In addition to quoting The Federalist and Abraham Lincoln in his Tuesday afternoon speech about his decision not to run for reelection in 2018, Arizona’s Sen. Jeff Flake turned to an anecdote from President Theodore Roosevelt.
Speaking about the relationship between the president and the citizenry, Flake noted that Roosevelt had been clear on the need for the public to be able to criticize the chief executive — something Flake has made news for doing recently.
“The President is merely the most important among a large number of public servants. He should be supported or opposed exactly to the degree which is warranted by his good conduct or bad conduct, his efficiency or inefficiency in rendering loyal, able, and disinterested service to the nation as a whole. Therefore, it is absolutely necessary that there should be full liberty to tell the truth about his acts, and this means that it is exactly as necessary to blame him when he does wrong as to praise him when he does right. Any other attitude in an American citizen is both base and servile,” Flake quoted Roosevelt as saying. “To announce that there must be no criticism of the President, or that we are to stand by the President, right or wrong, is not only unpatriotic and servile, but is morally treasonable to the American public.”
This passage is apparently a favorite of Flake’s, as it also appears in the Senator’s buzzy book, Conscience of a Conservative. “Teddy Roosevelt wrote those words while the United States was embroiled in World War I, in case anyone thinks that even a wartime president is immune to criticism,” he adds in the text. “Roosevelt knew that paying obeisance to power — regardless of how well intentioned — is a danger to our balance of powers and the opposite of conservatism.”
Roosevelt’s ideas on the topic have been a rallying cry for many over the last century, and they should be unsurprising for those familiar with that president’s personal history — especially because Roosevelt was not president when he wrote those words.
The source for the quotation is a piece that Roosevelt wrote for the Kansas City Star in May of 1918. (He used very similar phrasing in other pieces he wrote around that time, too.) Roosevelt wrote regularly for the Star during World War I, until shortly before his death in 1919.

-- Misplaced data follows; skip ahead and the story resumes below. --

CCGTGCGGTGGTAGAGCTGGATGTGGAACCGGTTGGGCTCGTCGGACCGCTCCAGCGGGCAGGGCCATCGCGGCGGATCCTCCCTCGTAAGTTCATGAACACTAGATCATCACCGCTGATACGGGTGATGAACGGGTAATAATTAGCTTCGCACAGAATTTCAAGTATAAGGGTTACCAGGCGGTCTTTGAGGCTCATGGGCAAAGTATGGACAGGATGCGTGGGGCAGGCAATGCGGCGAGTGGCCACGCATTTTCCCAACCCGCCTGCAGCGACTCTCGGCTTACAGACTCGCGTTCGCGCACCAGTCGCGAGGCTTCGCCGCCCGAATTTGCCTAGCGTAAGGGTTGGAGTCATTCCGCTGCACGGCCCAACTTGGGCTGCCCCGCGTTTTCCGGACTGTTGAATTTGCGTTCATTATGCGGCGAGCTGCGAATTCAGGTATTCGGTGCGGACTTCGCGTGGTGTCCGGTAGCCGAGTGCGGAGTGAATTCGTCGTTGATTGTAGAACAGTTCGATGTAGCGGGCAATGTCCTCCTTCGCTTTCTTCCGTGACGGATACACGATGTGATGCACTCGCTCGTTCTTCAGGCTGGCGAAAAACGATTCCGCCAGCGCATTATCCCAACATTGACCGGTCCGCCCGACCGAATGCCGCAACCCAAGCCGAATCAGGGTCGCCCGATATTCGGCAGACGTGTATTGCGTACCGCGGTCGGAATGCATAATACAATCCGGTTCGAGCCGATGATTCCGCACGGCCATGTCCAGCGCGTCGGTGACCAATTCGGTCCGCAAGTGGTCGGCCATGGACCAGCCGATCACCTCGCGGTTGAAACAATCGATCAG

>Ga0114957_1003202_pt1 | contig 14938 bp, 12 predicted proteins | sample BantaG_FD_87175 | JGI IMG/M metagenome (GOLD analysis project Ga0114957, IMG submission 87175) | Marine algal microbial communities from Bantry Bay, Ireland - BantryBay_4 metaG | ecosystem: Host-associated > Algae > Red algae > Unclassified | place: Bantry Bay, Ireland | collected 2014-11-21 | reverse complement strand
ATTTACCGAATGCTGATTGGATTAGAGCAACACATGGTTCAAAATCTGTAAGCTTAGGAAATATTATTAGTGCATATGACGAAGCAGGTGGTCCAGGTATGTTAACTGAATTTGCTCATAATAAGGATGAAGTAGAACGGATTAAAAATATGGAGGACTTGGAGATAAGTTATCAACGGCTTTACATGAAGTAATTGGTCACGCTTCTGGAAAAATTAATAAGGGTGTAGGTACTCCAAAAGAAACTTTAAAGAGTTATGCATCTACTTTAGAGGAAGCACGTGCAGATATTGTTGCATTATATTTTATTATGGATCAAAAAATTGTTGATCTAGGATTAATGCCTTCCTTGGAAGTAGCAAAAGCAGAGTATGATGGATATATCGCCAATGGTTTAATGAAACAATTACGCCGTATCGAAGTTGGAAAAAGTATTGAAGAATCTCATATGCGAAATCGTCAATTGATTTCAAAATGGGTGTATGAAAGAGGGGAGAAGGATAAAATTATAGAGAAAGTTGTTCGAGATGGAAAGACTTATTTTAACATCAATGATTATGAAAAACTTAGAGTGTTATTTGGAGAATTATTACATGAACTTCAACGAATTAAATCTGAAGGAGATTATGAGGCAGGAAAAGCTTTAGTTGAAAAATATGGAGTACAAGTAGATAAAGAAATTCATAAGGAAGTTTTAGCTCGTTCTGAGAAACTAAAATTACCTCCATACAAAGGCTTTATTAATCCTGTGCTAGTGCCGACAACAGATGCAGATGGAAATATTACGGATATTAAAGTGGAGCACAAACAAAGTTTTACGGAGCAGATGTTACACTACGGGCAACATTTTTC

At the time, and throughout the war, Woodrow Wilson was in office. Roosevelt’s time in the White House had ended in 1909, though he had run again against Wilson in 1912 under the third-party “Bull Moose” banner. He lost the race but, as war began to sweep through Europe and Wilson held steadfastly to neutrality, the rivalry between Roosevelt and Wilson continued.
As Wilson campaigned for reelection in 1916 on the promise of keeping the U.S. out of the fight, Roosevelt got involved in training civilians for combat just to be prepared. And, when the U.S. did enter the war in 1917, Roosevelt tried (and failed) to get Wilson to let him lead troops personally. Roosevelt’s sons joined up; one of them, Quentin, would be killed shortly after Roosevelt wrote the words in question.
Throughout this period, the former president was a frequent critic of the sitting president. The event that prompted him the write the passage in question was the Sedition Act of 1918, which criminalized the publication of “disloyal” statements about the U.S. government. While Roosevelt did not oppose such a law in theory, he noted, it only worked in the U.S. if it was properly directed and also guaranteed freedom of the press, including the papers for which he was a regular columnist. Acting against the country or the war effort was sedition, he believed, and should be punished. His definition, which extends to examples such as opposing the draft, was in fact an expansive one. But if the President were the one getting in the way, he added, the people had to have the ability to say so.
“Nothing but the truth should be spoken about [the President] or any one else,” Roosevelt wrote. “But it is even more important to tell the truth, pleasant or unpleasant, about him than about any one else.”
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